Heir, 22/03/17, Leeds | Live Review

Heir, 22/03/17, Leeds | Live Review

The city of Leeds is cold and wet, resembling a miserable winter’s day more than an evening in Spring. But in Oporto, a bar and live music venue in the lower end of the city, the atmosphere couldn’t be further from the glumness outside. As you step inside, the warmth coming from the people tightly packed in the venue hits you, before the intensity of people chatting at the bar, mixed with the sounds of support acts PEAKES and Diving Station, sets the mood for the evening.

The reason Oporto is full to the brim with people of varying ages is because Leeds 5-piece Heir are launching their latest single I’ll Pick You Up. The alternative pop band who formed in 2015 have had a successful couple of years, gaining support slots for the likes of Honne, Lawson and The Dunwells, and have recently been announced to perform at this year’s Live at Leeds Festival.

As the band take to the tiny stage, the crowd cheer enthusiastically as they begin the first track Heal When It Hurts. A couple of minutes in to the song, the boys all look at one another bearing huge smiles, clearly pleased with the reaction they are getting from the crowd. “We’ve not been going for that long and it’s a surprise to see so many of you here tonight” frontman Tom Hammond declares with a smile on his face.

Something that is noticeable in a number of the songs is the impressive falsetto from Hammond and his ability to slide effortlessly between the different ranges. Not many musicians can make it sound so easy but it appears to come naturally to him, particularly in Be Somebody, a fairly new song that the crowd appear to enjoy.

As the “ooh’s” begin for the start of one of the band’s older songs Scrapped Paper, various members of the audience start dancing to the catchy up-beat track. One thing that Heir should be commended for is their impressive, tight harmonies, which are shown not just in this song, but through many others during the set. It’s not easy to be able to control these so well, but the band make it look effortless.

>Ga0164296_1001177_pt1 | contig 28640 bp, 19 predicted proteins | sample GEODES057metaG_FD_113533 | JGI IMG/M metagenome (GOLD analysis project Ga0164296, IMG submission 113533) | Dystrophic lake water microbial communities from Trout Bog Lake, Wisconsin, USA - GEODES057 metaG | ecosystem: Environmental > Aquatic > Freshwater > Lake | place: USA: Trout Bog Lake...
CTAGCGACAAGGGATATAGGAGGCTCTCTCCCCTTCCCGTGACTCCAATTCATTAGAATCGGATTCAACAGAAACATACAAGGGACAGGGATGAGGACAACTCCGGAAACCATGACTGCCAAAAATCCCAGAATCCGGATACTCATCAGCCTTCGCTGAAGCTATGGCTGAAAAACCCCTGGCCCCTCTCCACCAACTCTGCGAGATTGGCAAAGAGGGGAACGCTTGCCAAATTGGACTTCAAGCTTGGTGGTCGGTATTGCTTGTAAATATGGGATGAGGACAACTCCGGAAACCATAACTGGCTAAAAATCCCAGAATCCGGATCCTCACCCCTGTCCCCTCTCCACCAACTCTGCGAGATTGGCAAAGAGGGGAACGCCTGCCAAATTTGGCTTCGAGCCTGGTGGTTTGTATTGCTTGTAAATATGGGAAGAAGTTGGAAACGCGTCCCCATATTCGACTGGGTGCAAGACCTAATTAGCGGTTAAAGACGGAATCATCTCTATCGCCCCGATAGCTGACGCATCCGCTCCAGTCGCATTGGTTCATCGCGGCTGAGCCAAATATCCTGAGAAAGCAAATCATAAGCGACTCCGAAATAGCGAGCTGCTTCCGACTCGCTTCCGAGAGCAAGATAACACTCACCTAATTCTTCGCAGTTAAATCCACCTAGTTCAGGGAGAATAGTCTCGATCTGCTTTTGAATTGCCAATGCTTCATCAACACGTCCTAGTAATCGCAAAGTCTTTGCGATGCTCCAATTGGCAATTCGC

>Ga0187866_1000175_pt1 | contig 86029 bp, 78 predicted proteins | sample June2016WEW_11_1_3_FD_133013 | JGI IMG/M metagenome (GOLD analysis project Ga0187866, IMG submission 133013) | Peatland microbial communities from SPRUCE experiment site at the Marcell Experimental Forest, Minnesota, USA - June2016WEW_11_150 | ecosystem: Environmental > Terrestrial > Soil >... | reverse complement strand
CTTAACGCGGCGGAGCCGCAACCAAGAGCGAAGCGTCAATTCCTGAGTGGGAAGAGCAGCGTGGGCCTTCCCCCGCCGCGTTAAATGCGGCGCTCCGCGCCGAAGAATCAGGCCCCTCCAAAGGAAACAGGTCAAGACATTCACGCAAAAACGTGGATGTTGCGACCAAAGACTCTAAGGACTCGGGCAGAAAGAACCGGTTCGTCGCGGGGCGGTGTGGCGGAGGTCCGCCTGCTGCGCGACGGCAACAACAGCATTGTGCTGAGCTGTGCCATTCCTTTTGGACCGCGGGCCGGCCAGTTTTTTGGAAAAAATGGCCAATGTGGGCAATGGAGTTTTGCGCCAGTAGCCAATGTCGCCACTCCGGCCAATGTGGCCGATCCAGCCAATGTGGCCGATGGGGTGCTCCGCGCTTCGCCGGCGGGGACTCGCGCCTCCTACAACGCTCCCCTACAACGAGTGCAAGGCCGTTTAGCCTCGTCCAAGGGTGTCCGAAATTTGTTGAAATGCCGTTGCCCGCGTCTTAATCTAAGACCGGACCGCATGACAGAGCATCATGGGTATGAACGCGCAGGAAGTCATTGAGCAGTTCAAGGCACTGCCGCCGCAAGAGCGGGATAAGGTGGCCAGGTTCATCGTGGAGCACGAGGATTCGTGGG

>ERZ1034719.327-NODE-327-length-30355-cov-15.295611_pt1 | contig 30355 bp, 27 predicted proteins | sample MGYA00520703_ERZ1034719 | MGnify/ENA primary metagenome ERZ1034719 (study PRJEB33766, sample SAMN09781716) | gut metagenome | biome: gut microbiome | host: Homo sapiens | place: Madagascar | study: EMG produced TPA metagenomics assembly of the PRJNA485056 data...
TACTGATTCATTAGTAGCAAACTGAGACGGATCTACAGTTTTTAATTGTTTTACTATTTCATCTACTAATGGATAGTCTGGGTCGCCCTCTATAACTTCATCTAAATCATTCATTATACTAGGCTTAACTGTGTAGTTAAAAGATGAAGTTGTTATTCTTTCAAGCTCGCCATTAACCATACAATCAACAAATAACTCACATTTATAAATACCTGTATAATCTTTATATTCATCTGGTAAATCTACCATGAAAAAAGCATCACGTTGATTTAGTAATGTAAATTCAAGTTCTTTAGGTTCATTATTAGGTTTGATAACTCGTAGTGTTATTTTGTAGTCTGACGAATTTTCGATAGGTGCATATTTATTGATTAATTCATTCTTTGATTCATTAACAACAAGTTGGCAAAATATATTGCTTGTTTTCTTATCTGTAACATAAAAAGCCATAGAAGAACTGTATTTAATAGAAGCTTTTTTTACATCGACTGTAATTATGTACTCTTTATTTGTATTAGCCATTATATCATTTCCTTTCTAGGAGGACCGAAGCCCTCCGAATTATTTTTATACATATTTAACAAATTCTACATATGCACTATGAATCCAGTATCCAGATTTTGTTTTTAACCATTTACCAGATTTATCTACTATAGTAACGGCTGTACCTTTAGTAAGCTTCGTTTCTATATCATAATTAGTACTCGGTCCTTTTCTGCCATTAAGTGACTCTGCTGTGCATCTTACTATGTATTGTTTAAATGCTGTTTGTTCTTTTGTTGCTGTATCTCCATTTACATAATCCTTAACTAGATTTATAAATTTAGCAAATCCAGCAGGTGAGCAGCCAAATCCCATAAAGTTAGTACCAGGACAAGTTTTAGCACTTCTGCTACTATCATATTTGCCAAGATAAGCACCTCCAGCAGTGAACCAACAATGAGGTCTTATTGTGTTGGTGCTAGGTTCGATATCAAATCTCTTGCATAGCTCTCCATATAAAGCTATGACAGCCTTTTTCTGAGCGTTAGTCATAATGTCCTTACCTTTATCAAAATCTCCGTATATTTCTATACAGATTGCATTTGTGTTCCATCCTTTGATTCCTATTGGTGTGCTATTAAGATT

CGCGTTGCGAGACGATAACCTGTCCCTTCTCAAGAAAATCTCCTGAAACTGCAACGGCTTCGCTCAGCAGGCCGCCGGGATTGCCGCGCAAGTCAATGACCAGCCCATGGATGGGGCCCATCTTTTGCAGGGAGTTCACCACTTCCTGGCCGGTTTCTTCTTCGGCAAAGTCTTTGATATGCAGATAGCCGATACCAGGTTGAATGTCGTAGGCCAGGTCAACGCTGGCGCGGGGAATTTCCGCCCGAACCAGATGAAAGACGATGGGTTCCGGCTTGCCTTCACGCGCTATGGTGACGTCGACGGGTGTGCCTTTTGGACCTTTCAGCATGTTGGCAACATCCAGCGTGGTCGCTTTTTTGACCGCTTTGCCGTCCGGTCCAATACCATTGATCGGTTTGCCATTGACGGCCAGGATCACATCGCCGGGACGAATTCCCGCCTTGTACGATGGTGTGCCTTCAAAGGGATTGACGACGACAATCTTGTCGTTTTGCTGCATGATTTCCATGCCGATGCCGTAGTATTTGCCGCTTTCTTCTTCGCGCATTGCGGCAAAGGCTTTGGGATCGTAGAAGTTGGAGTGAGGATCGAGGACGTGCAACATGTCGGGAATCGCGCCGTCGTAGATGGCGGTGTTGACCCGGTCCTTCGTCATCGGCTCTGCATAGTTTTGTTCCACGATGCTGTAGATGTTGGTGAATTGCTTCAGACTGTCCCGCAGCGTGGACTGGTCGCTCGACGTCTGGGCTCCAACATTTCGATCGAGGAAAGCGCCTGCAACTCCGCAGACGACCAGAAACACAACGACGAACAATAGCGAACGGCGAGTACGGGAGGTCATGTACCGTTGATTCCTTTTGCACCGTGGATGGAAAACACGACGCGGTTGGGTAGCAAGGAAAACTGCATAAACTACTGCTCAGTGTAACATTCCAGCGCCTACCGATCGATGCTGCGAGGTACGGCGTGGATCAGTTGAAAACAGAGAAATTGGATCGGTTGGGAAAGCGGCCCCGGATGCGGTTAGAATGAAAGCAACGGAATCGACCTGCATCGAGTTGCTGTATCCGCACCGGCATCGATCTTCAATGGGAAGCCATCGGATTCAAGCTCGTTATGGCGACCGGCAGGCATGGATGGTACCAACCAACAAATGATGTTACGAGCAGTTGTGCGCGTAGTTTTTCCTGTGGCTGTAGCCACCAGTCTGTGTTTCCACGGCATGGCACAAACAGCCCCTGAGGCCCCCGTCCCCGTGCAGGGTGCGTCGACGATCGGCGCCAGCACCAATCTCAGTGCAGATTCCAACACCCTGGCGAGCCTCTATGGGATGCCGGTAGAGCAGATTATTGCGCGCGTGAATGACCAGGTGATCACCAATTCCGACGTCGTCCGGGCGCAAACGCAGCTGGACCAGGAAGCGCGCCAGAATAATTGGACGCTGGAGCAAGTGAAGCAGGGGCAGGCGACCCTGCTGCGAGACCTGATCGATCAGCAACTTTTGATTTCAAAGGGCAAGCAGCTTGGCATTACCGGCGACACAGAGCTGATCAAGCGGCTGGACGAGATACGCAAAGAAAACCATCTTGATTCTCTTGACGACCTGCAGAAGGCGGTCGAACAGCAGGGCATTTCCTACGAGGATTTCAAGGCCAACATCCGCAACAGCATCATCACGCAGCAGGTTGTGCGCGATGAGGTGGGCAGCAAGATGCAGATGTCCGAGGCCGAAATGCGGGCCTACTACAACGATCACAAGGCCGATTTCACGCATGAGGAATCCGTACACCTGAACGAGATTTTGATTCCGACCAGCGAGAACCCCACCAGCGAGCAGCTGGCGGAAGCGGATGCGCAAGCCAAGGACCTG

Halfway through the set, Hammond addresses the audience with a grin from ear to ear saying, “I’m stood here and I can’t take the smile off my face because so many of you have turned up.” The numerous thanks given throughout the set do not get tiring, as it simply shows a band who are genuinely grateful for the support they have been given in the few years they have been together.

King’s Parade see’s the band bring it down a level, as the up-beat guitar riffs are replaced by chilled, acoustic guitar chords. The song, which tells the story about someone who moves away, is so emotive with its honest lyrics, you feel like you’re getting a glimpse into Hammond’s personal diary. The room is silent and the audience watch on, captivated by the simplicity of the song.

After making the audience wait until the back end of their set, the band finally introduce their latest single I’ll Pick You Up. For people who have been fans of the band from the get go, it’s noticeable how their sound has matured, taking obvious inspiration from American pop rock band HAIM. The track starts quite synth heavy and moves into a catchy chorus, full of tight harmonies. The anticipated new single goes down well with the audience, who sing back the lyrics in the chorus and clap along throughout.

A poignant moment comes just before Need You the Most, a song about making the most of magical moments. Before they begin, Hammond discusses the hideous events that unfolded in Westminster, simply stating that “music just does something that pulls people together” and continues to say that it is at times like this where we need to stick together, and as the song describes, make the most of magical moments. He executes the tribute tenderly, addressing the horrific situation just perfectly.

To finish, the band play an acoustic version of When the Lights Went Out. With an almost silent audience, the band are exposed, allowing Hammond’s raspy vocals to shine. The acapella lead up to the chorus once again features impeccably tight harmonies, something that is clearly becoming a trade mark for the band – and why not, when they execute it so well?

It is without doubt that tonight’s single launch is a raving success. For a band who have been around for next to no time, it is credit to them that so many people have come to see them perform – and it’s understandable why. With great material, great stage presence and great appreciation for the support they have received thus far, Heir seem to have nailed what can only be described as a winning formula.



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